Director: M Night Shyamalan
Starring: James McAvoy, Bruce Willis, Anya Taylor-Joy, Sarah Paulson and Samuel L. Jackson
M. Night Shyamalan has returned with the third and final movie of his Unbreakable trilogy, which has turned out to be one of the most surprising and compelling comic book movie trilogies of all time.
Unbreakable is a gem of a movie, and then he surprised us with Split, which was an unexpected sequel. Finally, its all culminated with Glass, which arguably is the most complete of all three movies.
It sees James McAvoy’s Beast and Bruce Willis’ David Dunn finally go head to head, but before they really have the chance to pummel one another, they are rudely interrupted by Sarah Paulson’s Dr. Ellie Staple, who throws them into an asylum to try and convince them they are not the superheroes they believe they are.
This is not a cartoon. This is the real world.Elijah Price
Locked away in this institute is Samuel L. Jackson’s Mr. Glass, who seems to be a shadow of his former self, but everything’s not quite as it seems.
Shyamalan’s really in his element with this sort of movie – a smaller budget comic book movie which is all about ideas and less about spectacle.
I would argue that Glass is a comic book movie which makes you think more than most. This film ins’t about incredible set pieces. It’s all centred around the characters, the performances, and yes, the signature Shyamalan twists upon twists.
This film has all of that, and more. I was struck by how it seems to be a metaphor for Trump’s America. Shyamalan’s film appears to be about people wanting and needing to be seen: the minorities, the outcasts, the downtrodden.
Kevin Wendell Crumb
Nowwho’d like a PB and J sandwich?
The film is backed up by four brilliant central performances. Shyamalan really allows the likes of McAvoy and Jackson to strut their stuff with some more showy performances. Yet, they are balanced out by Willis’ more reserved and Paulson’s slightly restrained performances.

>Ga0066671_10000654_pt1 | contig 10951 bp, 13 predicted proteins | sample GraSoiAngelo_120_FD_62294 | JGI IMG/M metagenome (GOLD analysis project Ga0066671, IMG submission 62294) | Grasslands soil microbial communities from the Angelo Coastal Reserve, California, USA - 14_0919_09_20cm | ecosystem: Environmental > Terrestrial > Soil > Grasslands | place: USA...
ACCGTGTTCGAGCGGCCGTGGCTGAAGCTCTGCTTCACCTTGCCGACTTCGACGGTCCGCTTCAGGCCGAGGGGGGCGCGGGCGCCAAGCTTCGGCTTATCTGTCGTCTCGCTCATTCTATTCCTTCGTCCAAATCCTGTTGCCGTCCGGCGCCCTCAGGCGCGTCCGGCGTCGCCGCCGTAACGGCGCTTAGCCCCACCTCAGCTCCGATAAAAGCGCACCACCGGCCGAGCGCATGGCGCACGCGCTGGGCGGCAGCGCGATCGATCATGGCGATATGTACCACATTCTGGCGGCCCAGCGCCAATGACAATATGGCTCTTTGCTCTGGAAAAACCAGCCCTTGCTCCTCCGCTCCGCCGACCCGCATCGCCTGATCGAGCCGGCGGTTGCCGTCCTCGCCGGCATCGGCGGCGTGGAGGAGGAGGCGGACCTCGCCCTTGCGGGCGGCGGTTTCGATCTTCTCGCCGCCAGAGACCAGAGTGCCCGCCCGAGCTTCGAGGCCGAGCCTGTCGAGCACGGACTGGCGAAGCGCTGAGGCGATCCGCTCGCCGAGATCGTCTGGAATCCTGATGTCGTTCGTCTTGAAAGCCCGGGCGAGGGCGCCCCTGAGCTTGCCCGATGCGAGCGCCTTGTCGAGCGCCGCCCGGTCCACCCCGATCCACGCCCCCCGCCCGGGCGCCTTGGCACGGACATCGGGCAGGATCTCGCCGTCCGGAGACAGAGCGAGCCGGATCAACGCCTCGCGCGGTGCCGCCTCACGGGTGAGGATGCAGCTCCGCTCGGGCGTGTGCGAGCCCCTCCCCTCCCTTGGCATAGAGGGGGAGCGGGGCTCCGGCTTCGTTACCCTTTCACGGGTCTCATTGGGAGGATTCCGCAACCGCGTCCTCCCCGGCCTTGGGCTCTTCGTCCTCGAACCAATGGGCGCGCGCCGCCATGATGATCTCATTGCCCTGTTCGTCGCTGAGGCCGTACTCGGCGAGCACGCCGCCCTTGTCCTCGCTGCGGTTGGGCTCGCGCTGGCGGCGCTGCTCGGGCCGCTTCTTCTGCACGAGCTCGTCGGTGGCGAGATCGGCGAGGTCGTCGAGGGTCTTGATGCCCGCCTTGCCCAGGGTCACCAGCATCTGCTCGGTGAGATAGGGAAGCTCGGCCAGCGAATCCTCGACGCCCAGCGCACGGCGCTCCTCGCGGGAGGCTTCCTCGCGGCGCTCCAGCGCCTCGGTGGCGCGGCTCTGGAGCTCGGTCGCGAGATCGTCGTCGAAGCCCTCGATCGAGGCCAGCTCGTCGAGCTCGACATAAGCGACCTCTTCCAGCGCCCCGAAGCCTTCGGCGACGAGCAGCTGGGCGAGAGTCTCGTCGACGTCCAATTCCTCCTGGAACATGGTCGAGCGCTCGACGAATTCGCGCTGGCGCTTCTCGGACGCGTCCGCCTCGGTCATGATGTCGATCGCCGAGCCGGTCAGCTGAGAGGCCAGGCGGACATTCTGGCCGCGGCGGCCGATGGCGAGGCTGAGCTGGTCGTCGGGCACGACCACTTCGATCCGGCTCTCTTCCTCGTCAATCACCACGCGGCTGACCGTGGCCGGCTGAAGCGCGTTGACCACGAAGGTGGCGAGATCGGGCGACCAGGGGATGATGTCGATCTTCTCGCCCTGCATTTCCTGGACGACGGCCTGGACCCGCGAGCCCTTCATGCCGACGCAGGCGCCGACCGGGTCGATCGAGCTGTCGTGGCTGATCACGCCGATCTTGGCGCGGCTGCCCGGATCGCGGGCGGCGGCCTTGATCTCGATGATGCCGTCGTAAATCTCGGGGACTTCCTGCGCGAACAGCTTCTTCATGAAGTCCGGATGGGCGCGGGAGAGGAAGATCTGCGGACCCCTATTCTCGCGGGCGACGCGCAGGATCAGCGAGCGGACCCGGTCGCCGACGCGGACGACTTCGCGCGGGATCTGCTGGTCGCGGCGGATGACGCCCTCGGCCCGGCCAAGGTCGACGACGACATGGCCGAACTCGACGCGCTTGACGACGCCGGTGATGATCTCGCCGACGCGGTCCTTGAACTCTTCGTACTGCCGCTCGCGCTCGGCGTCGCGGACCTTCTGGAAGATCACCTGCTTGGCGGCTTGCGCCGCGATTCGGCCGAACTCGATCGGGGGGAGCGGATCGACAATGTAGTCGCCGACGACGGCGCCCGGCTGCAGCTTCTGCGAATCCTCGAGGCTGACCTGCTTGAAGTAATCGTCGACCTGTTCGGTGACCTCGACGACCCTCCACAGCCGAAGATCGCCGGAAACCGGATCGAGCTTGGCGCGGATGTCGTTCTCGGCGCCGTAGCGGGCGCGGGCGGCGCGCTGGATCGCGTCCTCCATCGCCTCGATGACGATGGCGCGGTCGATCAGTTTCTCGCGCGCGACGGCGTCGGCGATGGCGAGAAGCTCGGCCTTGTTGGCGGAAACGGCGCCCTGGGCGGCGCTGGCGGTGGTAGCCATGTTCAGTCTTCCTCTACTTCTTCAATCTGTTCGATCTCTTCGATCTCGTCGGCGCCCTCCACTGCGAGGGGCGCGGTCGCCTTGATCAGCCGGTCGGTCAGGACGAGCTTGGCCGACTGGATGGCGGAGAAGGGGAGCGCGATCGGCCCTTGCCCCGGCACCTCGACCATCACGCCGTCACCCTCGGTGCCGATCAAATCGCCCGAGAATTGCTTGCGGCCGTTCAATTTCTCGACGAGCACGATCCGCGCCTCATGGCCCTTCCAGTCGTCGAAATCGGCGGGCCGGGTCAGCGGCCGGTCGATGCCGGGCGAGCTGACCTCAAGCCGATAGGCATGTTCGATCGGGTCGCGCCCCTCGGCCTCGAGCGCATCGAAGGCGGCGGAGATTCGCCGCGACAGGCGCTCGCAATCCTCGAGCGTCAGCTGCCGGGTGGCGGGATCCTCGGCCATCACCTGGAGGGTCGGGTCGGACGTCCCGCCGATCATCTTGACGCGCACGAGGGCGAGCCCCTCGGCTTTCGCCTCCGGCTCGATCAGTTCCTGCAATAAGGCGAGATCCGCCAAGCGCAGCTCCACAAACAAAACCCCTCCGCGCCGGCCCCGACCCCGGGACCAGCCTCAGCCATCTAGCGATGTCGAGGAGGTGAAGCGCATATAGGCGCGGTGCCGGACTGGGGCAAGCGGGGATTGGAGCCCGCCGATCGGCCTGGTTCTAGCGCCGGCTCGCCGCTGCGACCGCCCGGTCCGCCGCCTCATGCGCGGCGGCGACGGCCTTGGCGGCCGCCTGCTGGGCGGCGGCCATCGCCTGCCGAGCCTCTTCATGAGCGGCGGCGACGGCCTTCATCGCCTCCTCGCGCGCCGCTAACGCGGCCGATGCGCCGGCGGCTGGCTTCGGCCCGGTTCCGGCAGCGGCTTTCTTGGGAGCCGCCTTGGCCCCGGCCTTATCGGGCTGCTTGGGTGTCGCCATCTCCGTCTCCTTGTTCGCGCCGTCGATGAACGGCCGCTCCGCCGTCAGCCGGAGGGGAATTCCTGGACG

Some may say that Willis looks uninterested in yet another movie, yet I would argue against that. Dunn was a very reserved character in Unbreakable. He’s the reluctant hero, yet he does seem to be enjoying his powers a bit more in this film.
The film uses the guise of the comic book movie genre to tell a much larger story, and even though the film is called Glass, he isn’t the film’s main character. He is, however, pulling the strings in the background, as usual.
It perhaps has a slightly convoluted plot, yet it does end up working in its own mixed up sort of way, and it finishes with some pleasing twists.
First name: Mister. Last name: Glass.Elijah Price
It all culminates in a final sequence which is very inventive, yet you do have to go with it to allow yourself to enjoy and appreciate what Shyamalan is trying to do. It is a masterclass of how to do more with less budget.
That said, Glass does end up being one of those films that wants to be a thought-provoking picture, yet ends up being more superficial than substantial.
The themes are obvious, and it’s not very subtle. Yet, I didn’t mind that, and it all finishes with that signature Shyamalan twist.
Ultimately, Glass a satisfying conclusion to what has been one of the surprise hit trilogies in recent time.